Written and photographed: Green Jacker
Conservation biologists are quite right to warn about the dangers of invasive alien species. Many of us know all too well the problems presented by plants such as Japanese knotweed (Fallopia japonica) and Himalayan balsam
(Impatiensglandulifera), which can rapidly take over large swathes of land and can be expensive to control. Whilst Japanese knotweed is actually edible, tasting like rhubarb, a piece the size of a postage stamp is enough to start a whole new colony that can make it harder to sell your house – I’d stick to actual rhubarb if I were you. But not all invasive species are problematic.
A few years ago, there was panic about the New Zealand flatworm (Arthurdendyus triangulatus) when it was discovered that they eat our own beloved earthworm (Lumbricus terrestris). Some predicted Armageddon for our gardeners’ friend. Instead,
as is often the case in nature, an equilibrium has been reached. Other invasive species turn out not only to be ecologically benign, but actively beneficial to native eco-systems — some aliens really do come in peace.
In the US researchers studied an area of Pennsylvania known as Happy Valley, where it was widely believed that non-native honeysuckle (Lonicera) was a real problem for local eco-systems. What they actually found was that birdlife was thriving in the area thanks to the abundance of honeysuckle berries, with three to four times more fruit-eating birds than before. The new abundance of birds also helped to disperse the seeds of native plants like nightshade.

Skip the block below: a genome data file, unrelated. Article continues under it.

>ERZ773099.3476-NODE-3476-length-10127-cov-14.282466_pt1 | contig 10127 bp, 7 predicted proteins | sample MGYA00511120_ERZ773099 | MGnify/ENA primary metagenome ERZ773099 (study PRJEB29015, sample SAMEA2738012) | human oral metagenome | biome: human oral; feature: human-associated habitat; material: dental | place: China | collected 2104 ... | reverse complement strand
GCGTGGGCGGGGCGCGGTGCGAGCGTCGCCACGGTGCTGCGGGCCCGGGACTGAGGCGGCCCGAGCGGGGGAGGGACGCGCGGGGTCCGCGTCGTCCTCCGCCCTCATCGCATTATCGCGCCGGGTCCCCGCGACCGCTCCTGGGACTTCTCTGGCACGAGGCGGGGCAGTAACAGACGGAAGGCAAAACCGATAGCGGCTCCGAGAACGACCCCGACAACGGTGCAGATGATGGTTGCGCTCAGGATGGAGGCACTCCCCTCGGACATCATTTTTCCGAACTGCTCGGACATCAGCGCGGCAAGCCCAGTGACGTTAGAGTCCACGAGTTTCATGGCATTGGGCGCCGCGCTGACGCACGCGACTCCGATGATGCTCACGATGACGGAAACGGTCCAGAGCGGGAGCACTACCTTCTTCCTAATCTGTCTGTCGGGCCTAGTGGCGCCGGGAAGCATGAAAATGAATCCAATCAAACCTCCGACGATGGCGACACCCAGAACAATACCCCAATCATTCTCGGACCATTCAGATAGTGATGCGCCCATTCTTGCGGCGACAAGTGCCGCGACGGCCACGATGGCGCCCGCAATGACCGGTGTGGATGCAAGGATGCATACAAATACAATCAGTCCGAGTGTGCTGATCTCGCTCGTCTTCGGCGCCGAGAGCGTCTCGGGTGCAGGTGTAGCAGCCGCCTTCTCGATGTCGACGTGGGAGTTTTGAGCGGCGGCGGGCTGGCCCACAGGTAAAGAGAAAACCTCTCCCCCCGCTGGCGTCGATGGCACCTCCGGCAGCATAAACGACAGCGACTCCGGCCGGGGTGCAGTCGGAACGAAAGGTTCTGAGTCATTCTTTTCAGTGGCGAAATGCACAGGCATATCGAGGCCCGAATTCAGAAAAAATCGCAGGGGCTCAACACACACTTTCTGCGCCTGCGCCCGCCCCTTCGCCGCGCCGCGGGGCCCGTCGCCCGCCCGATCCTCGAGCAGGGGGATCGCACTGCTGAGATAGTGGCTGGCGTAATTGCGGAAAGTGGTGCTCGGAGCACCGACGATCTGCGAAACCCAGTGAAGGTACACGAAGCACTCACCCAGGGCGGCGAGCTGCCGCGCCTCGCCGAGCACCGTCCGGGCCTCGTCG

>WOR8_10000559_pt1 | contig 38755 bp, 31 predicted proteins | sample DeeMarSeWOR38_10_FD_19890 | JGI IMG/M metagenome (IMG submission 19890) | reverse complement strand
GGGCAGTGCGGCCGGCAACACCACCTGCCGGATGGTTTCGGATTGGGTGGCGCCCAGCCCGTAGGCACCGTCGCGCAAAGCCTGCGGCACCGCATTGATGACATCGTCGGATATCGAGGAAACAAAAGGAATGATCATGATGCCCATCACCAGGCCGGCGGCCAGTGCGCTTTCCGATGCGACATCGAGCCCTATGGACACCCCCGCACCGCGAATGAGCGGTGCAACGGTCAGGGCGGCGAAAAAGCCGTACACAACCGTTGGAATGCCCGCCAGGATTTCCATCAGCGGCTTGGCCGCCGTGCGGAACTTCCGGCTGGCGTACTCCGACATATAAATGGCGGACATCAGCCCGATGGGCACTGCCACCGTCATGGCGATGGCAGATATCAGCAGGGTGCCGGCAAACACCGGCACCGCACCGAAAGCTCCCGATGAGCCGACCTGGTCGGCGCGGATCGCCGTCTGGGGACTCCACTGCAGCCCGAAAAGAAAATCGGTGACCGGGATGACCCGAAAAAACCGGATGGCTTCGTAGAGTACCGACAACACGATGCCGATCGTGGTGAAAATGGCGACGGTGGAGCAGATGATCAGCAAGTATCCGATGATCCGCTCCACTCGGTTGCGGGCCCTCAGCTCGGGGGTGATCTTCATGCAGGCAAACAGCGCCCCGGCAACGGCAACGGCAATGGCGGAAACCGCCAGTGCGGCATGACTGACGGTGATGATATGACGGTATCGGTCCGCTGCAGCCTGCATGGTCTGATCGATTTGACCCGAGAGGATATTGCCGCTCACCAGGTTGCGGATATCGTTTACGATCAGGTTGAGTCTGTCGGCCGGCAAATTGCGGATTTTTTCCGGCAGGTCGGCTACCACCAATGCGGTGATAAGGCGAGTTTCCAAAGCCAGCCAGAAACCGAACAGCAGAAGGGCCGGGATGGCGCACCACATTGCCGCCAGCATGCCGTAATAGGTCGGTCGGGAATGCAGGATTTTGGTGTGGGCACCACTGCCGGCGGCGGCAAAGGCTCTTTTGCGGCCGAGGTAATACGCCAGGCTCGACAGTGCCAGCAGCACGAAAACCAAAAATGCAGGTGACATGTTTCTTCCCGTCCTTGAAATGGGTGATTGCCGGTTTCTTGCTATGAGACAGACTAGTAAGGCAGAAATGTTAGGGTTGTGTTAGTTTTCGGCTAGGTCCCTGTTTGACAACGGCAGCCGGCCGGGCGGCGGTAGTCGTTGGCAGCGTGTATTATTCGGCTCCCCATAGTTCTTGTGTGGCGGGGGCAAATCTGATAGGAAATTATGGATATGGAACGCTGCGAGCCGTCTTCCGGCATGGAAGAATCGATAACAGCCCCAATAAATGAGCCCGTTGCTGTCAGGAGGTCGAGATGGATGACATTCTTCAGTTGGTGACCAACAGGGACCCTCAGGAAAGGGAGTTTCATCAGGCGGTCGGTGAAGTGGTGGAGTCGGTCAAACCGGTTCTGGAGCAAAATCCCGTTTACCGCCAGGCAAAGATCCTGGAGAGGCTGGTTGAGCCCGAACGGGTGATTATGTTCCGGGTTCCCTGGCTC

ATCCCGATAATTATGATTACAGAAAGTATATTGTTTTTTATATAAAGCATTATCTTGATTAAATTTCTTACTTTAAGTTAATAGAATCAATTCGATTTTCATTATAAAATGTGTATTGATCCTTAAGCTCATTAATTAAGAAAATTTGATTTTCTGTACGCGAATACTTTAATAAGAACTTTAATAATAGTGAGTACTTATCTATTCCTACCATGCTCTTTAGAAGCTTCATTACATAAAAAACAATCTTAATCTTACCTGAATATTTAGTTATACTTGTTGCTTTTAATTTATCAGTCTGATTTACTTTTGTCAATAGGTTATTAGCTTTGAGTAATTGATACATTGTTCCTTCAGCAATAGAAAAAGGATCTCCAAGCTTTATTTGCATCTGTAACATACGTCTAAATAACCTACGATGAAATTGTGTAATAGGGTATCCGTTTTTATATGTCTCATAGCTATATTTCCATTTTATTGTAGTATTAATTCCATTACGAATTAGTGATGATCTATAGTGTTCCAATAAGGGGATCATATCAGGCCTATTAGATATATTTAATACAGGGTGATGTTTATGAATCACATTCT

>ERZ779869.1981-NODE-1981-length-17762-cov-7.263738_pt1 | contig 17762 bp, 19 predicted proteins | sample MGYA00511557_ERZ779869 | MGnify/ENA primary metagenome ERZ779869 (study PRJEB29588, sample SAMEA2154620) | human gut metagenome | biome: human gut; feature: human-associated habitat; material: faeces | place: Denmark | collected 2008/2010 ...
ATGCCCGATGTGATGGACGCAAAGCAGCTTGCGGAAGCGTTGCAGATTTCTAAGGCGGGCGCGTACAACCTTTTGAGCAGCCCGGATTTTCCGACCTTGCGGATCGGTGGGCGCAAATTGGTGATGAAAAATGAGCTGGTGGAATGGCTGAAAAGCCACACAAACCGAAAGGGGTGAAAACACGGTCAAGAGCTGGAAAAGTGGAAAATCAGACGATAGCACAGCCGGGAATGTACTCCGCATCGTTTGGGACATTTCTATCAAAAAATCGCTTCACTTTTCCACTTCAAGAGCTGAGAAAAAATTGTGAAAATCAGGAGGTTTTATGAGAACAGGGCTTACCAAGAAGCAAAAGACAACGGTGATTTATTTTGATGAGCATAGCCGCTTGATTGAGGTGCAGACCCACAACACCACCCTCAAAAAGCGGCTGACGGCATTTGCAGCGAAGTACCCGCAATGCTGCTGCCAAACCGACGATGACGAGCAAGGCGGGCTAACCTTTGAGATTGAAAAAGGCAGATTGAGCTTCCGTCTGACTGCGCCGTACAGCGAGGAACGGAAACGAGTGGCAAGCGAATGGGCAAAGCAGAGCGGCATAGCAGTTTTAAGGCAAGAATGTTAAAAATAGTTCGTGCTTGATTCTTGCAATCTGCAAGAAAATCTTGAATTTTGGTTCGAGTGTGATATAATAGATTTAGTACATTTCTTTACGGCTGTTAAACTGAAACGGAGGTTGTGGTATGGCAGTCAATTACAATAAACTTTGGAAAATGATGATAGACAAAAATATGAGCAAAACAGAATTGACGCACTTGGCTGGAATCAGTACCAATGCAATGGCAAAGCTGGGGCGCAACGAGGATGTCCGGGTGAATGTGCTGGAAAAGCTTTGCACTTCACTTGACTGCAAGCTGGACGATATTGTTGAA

Human activity has blurred the once well-defined lines of fixed regional habitat. Global transport systems now move species at an alarming rate. Farming, industrialisation and city-building are destroying ancient ecosystems across the planet and climate change is forcing nature’s hand with rising temperatures and ever-more chaotic weather patterns and seasons.
I have spent my life on the frontline of ecological resistance and for much of that time the focus has been on preserving things as they once were. Whilst I still believe this work to be a necessity in many cases, I am also beginning to understand that we must also encourage new forms of ecological equilibrium in a much-changed and ever-changing world.
In terms of human diet, we would simply not enjoy the same level of nutrition and food security if we had not moved edible species around the globe. Very little in our diet is indigenous to where we live — although we are conversely guilty of ignoring some perfectly edible native delicacies. Doncaster could
be a wonderful testing ground for experimenting with new food crops. Our de-industrialised region is rife with disused land and buildings to experiment with new crops without risk to sensitive eco-systems.
Paul Stabeler of the new Good Food Doncaster anti-food poverty partnership, tells me that the Soil Association have described Doncaster as one of the most interesting and diverse soil maps in the UK. At Bentley Urban Farm we have already been experimenting with exotic crops like Yacón (Smallanthus sonchifolius). Also known as a ‘ground pear’, this South American relative of the sunflower produces tubers resembling King Edward potatoes, but which taste like watermelon. They’re so delicious and refreshing I pretty much ate our first crop myself.
What if we identified other species from around the world which were perfect for our different soil types? What if Doncaster were to become known for growing niche foods? And what if we also measured the effect of each new crop on local wildlife so that, in the future, we plant species which we know will have a positive effect?
We have an opportunity here for a new way of farming that embraces change while encouraging ecological harmony — all you need to get involved is a spade!
If you want to join the food growing revolution (or even the growing food revolution), then come and volunteer with the Greenjacker down on Bentley Urban Farm…
www.bentleyurbanfarm.com email@example.com 07422 966115
Written and photographed: Green Jacker